Just over a year ago, my head lie resting on my Father's chest as he took his last breath. His body had been decimated by a neurological disease called ALS or Lou Gehrig's disease.
When he was still here, I'd do a television appearance and wait for the call. "You sure didn't take any junk from Stuart Varney!" His usually labored breath, hindered by the disease would get an adrenaline kick from seeing me on TV.
"Excellent job Christopher!" To hear him light up while speaking about my business was pure joy. It made sense. Dad was witnessing years of his tutelage come to fruition. I was taking his torch and running, flying even.
I listened. I absorbed his lessons. It worked. He got to see that from my brother Mark, and myself. For that, I'm grateful.
Here are some lessons that I hope those entrepreneurs who still have their Fathers may take as a gentle reminder.
He knows more about business than you think.
Ask him his opinion. Whether he ran his own business or not, he's been around. His advice will be closer to spot on than you can imagine. His opinion may not be perfect, but getting his perspective will help.
He may not show it, but he's proud of you.
Men in his generation don't know to communicate just how proud they are of you. Look for the small signs. If you can't see them, know that he is proud of you. Or just ask Mom, she'll share what he tells her.
Drop the gift giving and go someplace with him.
When I was a young man, my Father asked for my brother and I to stop giving him gifts for Father's Day. He wanted to "spend time with my boys." We went to the Intrepid Air and Space Museum, Brooklyn Cyclone baseball games, and more.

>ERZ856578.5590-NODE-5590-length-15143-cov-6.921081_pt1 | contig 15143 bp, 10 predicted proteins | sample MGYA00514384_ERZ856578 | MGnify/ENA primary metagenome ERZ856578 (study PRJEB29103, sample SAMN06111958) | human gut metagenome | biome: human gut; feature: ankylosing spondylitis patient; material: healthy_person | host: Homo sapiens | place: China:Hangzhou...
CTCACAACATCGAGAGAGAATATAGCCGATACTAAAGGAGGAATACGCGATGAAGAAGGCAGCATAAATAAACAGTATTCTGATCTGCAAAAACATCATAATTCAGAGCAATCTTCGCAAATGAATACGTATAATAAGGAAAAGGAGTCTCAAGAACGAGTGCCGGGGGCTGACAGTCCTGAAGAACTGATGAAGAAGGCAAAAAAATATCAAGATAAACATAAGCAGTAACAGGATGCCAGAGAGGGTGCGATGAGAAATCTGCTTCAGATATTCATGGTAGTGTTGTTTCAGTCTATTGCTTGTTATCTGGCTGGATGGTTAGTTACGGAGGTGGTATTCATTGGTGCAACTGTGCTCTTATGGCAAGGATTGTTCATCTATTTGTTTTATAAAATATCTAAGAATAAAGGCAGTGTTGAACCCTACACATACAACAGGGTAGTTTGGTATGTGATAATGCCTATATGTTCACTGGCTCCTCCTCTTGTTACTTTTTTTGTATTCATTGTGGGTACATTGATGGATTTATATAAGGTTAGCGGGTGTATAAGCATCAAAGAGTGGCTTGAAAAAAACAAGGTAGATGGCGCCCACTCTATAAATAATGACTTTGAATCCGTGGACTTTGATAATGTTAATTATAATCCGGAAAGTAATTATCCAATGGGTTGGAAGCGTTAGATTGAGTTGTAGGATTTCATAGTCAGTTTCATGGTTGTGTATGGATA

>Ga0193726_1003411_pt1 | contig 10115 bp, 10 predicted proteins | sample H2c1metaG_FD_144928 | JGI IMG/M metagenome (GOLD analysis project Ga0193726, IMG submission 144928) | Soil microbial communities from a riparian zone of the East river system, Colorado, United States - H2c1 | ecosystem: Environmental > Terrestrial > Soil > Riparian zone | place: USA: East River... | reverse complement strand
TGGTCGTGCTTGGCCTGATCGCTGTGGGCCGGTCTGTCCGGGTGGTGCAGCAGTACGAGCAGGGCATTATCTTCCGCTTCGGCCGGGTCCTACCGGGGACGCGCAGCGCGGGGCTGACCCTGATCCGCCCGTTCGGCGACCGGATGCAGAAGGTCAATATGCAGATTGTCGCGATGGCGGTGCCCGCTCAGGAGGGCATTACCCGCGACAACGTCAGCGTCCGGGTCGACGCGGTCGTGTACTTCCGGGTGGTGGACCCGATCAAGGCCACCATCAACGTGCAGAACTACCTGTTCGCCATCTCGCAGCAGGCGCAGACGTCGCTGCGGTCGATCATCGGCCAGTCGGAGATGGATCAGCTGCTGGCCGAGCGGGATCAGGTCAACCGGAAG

When I miss my Dad, I can close my eyes and smell the grass on the Cyclones field that day. Experiences will last longer than anything.
Spend more time with him.
My Dad suffered with ALS for close to 6 years. Every time I had the option to spend time with Dad, or not, I chose Dad. Choose your Dad. No matter what.
You don't have to share a tear-jerking heart to hearts every time you speak with him. My Dad, brother and I would pour a scotch and just sit with each other.
I would give my right arm to have 20 minutes of just sitting with my Dad like that.
You run a business, so you know what stress is. See your Father what what he is - a hero. Tell him. Thank him for the trips when you were broke. Tell him how you have no idea how he and Mom did it.
Thank him for sharing those words of wisdom that one time. He's not sure if he helped or not. He'll appreciate it, I promise.
My brother and I told our Dad because we knew ALS was killing him. I wish we had told him sooner.
If you're fighting with him, get past it. Even if he's wrong. He may be too stubborn, but you know he won't be here forever, so get over it. Today. Call him, email him, visit him.
Drop everything. Whatever it is, it's not worth it. I promise.